A great aphorist, Bacon had summed up the motivation for his book: “If we are to achieve things never before accomplished we must employ methods never before attempted.” That insight was the Enlightenment’s gift from seventeenth-century science, especially astronomy, which the Aristotelian-Scholastic view held in highest esteem.
Any reader troubled that a lifetime of involvement in offices of government or business might preclude important work on the direction of philosophy or culture must take heart from the life of Francis Bacon. 
Born into a notable London family, his father Lord Keeper of the Great Seal, Francis Bacon was homeschooled apparently because of his poor health. At age thirteen, he entered Trinity College, Cambridge University, where he lived with his older brother, both receiving personal schooling from Dr. John Witgift, who would become Archbishop of Canterbury.
Education was conducted in Latin and strictly in the medieval Aristotelian-Scholastic tradition. In his studies, Bacon chafed at that traditional authority. In time, the student would lead in replacing what his teacher had revered. Being well connected, Bacon met and impressed Queen Elizabeth, which led to a career as a politician in high office. After three years as an aide to the English ambassador to Paris, traveling in France, Italy, and Spain, his father’s sudden death in 1579 brought him back to England.   
Bacon was known at that time to have stated three goals in life: first, uncover truth; second, serve his country; and third, serve his church (he remained an Anglican). He began his political rise with a post at Gray’s Inn, becoming a barrister in 1582, a year after his election to Parliament from Cornwall. 
At this time, he began writing. He seems to have conceived a sympathy for Puritanism and his first surviving tract criticized the Church of England’s suppression of Puritanism. In Parliament in 1586, he supported the execution of Catholic Mary Queen of Scots.
As Bacon moved up in politics, he did not fail to support the Crown; however, he pursued reforms to amend and simplify the law, opposed feudal privilege and dictatorial powers, and lessened religious persecution. In and out of favor with Queen Elizabeth, then James I, he held high offices such as Attorney General and Queen’s Counsel. For a time, he was in disgrace. There is little doubt he took bribes that earned him a fine and a very brief imprisonment in the Tower of London. (This disgrace, in 1621, which forced him out of public life, came just a year after publication of The New Organum.)
Through it all, Bacon remained a devout Anglican but a thinker with ideas that would define the Enlightenment. He believed proper study of philosophy and the natural world required induction. He rejected authority, including the authority of the past, by arguing that knowledge is cumulative—not just a preservation of past wisdom. “Knowledge is the rich storehouse for the glory of the Creator and the relief of man’s estate.” And “a little philosophy inclineth man’s mind to atheism, but depth in philosophy bringeth men’s minds about to religion.”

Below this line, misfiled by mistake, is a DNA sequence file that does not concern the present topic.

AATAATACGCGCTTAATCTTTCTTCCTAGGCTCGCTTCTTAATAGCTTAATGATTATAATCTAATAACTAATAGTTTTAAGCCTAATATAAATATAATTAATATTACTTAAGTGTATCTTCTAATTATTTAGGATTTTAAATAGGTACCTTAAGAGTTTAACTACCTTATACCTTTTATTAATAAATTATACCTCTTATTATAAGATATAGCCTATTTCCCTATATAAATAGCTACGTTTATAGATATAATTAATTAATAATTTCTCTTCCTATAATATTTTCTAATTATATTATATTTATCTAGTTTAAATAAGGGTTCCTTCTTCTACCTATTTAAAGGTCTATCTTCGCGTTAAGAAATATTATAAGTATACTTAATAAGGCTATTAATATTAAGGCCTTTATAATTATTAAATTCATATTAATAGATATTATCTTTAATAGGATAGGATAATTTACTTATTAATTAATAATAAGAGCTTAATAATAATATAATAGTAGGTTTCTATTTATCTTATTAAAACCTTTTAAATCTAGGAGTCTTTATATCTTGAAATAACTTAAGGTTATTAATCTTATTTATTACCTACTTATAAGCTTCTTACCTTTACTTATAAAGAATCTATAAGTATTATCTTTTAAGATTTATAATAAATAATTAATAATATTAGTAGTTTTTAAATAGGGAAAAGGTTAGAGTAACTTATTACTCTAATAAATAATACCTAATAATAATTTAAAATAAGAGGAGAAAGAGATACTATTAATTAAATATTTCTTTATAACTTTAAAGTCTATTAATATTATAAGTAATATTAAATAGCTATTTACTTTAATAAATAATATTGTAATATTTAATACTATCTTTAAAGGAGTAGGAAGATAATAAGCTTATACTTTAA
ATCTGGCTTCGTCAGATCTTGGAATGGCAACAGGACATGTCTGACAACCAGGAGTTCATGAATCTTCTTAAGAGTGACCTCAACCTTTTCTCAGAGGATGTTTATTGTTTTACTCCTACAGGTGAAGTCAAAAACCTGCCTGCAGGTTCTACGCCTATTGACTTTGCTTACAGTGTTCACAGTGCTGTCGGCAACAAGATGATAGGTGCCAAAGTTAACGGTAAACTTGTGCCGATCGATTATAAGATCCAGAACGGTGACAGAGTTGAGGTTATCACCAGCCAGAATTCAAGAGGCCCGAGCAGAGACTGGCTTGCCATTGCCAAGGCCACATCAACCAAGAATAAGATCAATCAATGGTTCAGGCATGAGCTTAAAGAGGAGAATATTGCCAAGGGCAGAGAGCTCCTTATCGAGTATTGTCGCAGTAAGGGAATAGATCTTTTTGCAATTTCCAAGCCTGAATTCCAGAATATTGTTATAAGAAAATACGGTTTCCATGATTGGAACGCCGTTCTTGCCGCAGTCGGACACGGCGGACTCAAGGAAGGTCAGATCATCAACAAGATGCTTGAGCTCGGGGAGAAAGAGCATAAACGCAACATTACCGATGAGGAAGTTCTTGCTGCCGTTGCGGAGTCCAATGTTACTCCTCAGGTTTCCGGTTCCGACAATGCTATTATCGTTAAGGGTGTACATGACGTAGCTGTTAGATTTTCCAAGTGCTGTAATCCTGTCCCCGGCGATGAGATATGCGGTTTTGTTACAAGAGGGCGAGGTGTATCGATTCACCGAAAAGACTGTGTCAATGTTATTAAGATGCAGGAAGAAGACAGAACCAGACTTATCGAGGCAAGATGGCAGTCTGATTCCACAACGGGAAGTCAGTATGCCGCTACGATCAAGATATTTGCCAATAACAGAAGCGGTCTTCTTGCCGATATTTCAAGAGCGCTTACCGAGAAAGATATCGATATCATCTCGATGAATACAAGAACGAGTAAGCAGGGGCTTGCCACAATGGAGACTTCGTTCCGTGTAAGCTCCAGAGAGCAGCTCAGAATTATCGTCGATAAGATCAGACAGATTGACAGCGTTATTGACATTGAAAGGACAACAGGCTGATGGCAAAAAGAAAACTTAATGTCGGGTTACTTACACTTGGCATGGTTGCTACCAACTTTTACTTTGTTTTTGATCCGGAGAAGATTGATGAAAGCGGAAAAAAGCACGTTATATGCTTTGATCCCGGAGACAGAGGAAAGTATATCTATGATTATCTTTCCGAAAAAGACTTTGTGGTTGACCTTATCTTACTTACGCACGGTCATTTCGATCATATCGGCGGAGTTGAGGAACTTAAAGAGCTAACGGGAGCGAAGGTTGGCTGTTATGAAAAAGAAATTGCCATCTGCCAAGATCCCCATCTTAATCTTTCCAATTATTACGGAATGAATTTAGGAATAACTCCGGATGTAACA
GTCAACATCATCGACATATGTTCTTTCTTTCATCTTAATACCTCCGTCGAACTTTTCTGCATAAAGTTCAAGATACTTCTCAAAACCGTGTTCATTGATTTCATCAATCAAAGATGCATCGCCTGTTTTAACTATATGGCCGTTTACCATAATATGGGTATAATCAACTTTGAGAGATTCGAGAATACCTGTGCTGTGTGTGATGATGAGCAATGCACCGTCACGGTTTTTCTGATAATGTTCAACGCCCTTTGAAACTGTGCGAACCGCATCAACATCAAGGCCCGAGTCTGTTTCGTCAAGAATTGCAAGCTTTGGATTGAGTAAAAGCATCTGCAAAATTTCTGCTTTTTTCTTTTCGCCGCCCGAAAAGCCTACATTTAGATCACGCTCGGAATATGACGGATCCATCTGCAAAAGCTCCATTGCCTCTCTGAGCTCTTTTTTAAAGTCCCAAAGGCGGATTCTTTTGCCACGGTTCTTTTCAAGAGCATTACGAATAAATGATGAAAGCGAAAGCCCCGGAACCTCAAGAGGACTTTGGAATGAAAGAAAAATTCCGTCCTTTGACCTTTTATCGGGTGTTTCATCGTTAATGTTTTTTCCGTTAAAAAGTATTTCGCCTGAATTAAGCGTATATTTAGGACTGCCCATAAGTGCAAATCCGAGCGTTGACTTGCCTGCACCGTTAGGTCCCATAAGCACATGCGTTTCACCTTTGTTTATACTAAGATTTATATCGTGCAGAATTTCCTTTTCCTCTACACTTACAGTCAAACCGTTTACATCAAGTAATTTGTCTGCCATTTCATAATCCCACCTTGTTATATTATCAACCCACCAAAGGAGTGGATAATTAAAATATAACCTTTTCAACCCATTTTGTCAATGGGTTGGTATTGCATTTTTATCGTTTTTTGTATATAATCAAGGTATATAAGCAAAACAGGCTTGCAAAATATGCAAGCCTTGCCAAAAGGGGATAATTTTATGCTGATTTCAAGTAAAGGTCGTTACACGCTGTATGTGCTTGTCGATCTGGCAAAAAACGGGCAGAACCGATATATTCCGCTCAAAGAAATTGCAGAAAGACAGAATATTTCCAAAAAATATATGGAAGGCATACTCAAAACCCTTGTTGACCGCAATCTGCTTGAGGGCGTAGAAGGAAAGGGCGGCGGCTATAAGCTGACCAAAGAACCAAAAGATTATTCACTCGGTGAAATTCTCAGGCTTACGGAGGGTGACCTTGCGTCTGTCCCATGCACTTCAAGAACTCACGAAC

At this time, anyone who attained any public notice affirmed the existence of God the creator of the universe. Bacon’s task was to Christianize science even as he worked to create a more effective scientific method. He opposed any division among Christians, which he saw as an invitation to atheism.
Bacon’s personal life involved marriage at age forty-five to thirteen-year-old Alice Barnham, daughter of a powerful London alderman, to whom Bacon pledged his love in sonnets. Appointed Lord High Chancellor by the king, he had many court ladies to pursue but reportedly had a loving and respectful marriage, and his wife remembered and honored him until his death and after. Money problems arose nonetheless, and Alice’s longing for both fame and fortune created friction in the marriage. Alice’s plying of her circle of friends for financial assistance may have led to her clandestine romantic relationship with Sir John Underhill. Bacon promptly wrote her out of his will, which had left her lands, goods, and income. (Among his best-known sayings: “It is impossible to love and to be wise.”)
Bacon died in early spring, 1626, of pneumonia. One account, given by John Aubrey in Brief Lives, suggests that Bacon might have been a martyr to science, traipsing through the snow with the king’s physician when he was seized with an inspiration for using snow to preserve meat. Aubrey suggests that this foray may have led to Bacon’s pneumonia and death.
Bacon is buried in St. Michael’s church in St. Albans. A collection of eulogies by great thinkers of the time were collected and published in Latin. At the time of his death, Bacon’s debts, at more than £23,000 (about £4,000,000 at present value), vastly outweighed his total personal fortune. But his legacy to Christians was a warning against worshiping  false “Idols” of the mind, of which he named four: Idols of the Tribe (sources of error in human nature), Idols of the Cave (sources of error in our personal biases), Idols of the Marketplace (sources of error in the ambiguity of words), and Idols of the Theater (received philosophical tradition).
Bacon’s entire approach, and the foundation of his lasting contributions, might be summed up in a question he asked in Novum Organum: “But why should we think that what is preserved in time for us is truest and wisest?”